Dogs of Truth
(Tor, 286 pages, advance uncorrected proof, will be available as trade
paperback priced $14.95, published September 2005.)
live with 'em, can't live without 'em. The family is the predominant
theme of the stories in Kit Reed's collection Dogs of Truth --
the dark side of it, the desire to escape, the terrible adventures of
those who do. "Escape From Shark Island" is a fine example,
and the story out of this collection that has persisted the most strongly
in my mind. In it, a mother insists on keeping her large family permanently
together in one enormous bed and exhibiting them on their own TV show,
so that the nation can bask in their exaggerated family values. The
eldest kids find out what happens to those who try to escape the Family
Bed. It's a harsh and grotesque examination of traditional family values.
"Visiting the Dead" shows us the other extreme, a woman who
doesn't want to move on from her parents, who visits them even in their
backwoods necropolis where they and other dead souls reminisce with
her and her young daughter. Desperate parents enrol their teenagers
-- they're out of control!! -- at "High Rise High", a maximum
security boarding school that falls to a youth revolution. While the
kids live in anarchy and besiege the teaching staff, the FBI try to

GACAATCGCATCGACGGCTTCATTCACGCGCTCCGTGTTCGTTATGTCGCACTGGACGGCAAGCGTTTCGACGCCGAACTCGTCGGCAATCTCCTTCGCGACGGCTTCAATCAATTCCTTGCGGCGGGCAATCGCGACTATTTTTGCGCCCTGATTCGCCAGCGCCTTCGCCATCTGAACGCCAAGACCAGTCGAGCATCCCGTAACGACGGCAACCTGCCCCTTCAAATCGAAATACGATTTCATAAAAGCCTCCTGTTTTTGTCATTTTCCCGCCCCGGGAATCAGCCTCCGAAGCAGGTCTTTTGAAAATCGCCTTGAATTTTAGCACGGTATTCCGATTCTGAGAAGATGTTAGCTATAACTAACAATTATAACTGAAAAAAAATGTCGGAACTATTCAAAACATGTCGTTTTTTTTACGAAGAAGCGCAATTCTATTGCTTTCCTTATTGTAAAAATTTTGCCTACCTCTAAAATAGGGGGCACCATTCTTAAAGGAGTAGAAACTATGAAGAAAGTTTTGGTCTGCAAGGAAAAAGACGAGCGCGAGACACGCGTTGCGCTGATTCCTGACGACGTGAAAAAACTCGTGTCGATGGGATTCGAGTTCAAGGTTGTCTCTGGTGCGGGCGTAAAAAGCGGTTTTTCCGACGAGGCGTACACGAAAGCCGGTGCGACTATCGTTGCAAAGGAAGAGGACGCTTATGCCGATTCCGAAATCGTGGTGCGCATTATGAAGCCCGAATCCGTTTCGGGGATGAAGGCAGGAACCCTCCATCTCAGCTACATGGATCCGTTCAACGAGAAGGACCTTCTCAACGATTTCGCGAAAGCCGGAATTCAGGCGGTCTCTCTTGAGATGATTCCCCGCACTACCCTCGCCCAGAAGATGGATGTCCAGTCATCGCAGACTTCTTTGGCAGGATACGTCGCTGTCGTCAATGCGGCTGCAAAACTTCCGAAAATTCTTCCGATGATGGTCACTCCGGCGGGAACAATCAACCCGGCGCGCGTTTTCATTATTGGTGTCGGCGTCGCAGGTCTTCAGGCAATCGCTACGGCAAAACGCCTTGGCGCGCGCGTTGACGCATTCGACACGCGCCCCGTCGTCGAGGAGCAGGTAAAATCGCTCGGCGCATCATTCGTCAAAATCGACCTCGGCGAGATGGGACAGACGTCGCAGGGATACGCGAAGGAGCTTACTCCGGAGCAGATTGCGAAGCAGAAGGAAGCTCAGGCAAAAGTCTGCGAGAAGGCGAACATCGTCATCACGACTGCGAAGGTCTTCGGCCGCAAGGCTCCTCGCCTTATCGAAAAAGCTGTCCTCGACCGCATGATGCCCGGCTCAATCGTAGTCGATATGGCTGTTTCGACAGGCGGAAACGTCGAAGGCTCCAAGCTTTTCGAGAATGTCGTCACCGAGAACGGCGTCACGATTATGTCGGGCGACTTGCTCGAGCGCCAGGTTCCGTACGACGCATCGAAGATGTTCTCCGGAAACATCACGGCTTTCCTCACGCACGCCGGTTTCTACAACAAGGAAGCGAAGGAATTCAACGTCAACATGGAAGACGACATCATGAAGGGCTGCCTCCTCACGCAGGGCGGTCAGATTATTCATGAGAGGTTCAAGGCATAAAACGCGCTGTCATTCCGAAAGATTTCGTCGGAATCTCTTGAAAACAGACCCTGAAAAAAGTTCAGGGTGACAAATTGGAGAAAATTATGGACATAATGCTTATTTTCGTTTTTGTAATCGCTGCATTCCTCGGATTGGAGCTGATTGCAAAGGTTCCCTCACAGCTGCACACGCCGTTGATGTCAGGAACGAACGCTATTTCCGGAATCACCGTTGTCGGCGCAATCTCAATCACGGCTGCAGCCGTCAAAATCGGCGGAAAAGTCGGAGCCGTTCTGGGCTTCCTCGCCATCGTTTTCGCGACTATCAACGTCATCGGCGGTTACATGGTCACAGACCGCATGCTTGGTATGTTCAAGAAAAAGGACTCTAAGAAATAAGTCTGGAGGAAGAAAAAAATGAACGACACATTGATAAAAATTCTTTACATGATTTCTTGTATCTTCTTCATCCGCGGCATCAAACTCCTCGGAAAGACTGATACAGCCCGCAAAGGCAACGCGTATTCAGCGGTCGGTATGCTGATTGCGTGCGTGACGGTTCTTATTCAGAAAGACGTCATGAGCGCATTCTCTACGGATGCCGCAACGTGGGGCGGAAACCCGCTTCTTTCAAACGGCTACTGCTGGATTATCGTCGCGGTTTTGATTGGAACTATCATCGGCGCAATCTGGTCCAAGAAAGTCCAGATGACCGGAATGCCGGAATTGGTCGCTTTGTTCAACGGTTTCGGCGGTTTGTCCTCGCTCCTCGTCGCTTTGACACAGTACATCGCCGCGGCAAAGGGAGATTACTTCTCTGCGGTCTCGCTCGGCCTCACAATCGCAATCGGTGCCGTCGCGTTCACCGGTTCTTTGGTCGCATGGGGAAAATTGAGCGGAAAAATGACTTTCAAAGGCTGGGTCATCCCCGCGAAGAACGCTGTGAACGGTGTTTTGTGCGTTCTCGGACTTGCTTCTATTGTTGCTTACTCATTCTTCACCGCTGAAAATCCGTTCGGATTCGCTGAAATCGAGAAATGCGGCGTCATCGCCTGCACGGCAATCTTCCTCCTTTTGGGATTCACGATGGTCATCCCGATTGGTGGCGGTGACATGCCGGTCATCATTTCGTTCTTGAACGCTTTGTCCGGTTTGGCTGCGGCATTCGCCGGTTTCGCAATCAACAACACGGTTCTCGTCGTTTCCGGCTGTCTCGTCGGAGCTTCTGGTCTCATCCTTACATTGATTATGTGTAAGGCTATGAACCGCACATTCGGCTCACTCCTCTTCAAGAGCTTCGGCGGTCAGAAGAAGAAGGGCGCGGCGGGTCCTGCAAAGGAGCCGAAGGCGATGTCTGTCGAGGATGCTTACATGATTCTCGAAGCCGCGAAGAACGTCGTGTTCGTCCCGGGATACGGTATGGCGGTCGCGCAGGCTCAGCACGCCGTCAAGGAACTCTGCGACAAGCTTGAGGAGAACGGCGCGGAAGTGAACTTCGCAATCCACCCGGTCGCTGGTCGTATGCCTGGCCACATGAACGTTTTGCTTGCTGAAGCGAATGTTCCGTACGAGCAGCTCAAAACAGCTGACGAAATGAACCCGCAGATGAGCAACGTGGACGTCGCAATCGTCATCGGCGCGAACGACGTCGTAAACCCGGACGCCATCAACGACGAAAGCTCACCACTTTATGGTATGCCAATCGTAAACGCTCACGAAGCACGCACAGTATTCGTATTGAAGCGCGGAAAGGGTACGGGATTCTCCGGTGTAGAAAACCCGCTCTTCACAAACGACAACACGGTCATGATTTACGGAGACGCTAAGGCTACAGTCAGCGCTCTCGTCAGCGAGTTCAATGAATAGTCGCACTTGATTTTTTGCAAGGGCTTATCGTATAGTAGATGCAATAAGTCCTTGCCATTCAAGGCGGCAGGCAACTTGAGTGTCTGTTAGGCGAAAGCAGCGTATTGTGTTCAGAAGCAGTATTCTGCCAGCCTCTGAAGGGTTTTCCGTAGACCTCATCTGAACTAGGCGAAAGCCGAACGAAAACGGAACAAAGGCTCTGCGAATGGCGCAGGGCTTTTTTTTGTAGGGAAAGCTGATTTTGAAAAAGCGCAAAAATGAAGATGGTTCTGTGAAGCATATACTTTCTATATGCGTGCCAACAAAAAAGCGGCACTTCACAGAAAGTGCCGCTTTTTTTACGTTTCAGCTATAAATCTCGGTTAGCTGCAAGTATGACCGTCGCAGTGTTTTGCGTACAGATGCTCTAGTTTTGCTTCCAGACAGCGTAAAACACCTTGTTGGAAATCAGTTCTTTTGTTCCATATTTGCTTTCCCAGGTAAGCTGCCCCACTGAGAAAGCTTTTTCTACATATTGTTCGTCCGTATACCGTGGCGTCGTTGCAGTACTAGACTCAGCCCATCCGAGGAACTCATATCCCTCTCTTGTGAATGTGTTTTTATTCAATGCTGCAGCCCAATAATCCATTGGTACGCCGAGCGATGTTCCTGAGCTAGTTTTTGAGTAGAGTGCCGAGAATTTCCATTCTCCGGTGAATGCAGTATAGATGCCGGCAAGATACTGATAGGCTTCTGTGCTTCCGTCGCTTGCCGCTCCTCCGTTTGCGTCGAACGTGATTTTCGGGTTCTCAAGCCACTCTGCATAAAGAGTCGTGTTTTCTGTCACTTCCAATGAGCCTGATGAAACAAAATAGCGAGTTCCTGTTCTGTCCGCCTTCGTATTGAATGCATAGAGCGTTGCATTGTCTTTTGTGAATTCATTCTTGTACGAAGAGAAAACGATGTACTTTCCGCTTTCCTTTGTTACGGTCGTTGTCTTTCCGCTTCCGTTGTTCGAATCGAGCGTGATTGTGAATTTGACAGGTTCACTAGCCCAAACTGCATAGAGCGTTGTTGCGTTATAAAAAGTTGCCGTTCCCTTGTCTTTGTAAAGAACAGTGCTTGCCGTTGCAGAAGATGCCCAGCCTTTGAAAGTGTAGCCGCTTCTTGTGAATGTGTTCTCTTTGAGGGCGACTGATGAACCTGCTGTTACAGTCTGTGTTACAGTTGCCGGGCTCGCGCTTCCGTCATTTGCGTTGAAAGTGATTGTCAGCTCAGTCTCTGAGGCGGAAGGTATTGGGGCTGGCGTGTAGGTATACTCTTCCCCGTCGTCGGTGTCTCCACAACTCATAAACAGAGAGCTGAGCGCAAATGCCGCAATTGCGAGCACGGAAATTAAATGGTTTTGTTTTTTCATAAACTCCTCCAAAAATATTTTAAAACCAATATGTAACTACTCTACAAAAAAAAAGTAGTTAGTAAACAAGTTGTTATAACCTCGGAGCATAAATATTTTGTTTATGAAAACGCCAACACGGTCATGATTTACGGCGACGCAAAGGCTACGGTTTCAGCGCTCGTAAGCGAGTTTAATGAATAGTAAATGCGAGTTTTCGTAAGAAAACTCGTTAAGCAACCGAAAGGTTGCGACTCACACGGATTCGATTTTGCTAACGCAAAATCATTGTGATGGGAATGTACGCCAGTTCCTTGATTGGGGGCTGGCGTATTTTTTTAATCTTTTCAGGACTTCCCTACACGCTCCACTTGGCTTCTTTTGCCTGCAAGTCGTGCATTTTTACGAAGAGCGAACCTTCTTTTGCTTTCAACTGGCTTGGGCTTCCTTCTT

infiltrate and take back the school without crossing the mothers who've
suddenly decided they don't want their little darlings to come to grief.
In "Incursions", Dave flees the commuter train that symbolises
his old routine life and joins a community of runaway Daves. A young
couple are menaced by other people's squalling babies in "The Shop
of Little Horrors", while in "Playmate" a mother's wish
for the perfect child is uncannily answered.
Other stories feature other obsessions than family, all damaging in
their way. A woman becomes too deeply involved in the soap opera she's
supposed to be focus-grouping. A disease-obsessed populace stays indoors
and has everything delivered to their hermetically sealed homes through
airlock porches, with the ultimate being human contact by mail order.
Amusingly and darkly, a Muslim extremist who has sworn to carry out
the long-revoked fatwah against Salman Rushdie finally corners him in
a packed baseball stadium, both men in their decrepit old age. All these
stories share one common feature: superbly detailed characters, characters
who dictate the story and not the other way around. They often take
Seventeen stories, each unique, all arresting, await the reader of
this volume. Their insights into human existence may be unsettling and
sometimes even cynical, but they never miss their mark.
Elsewhere in infinity plus: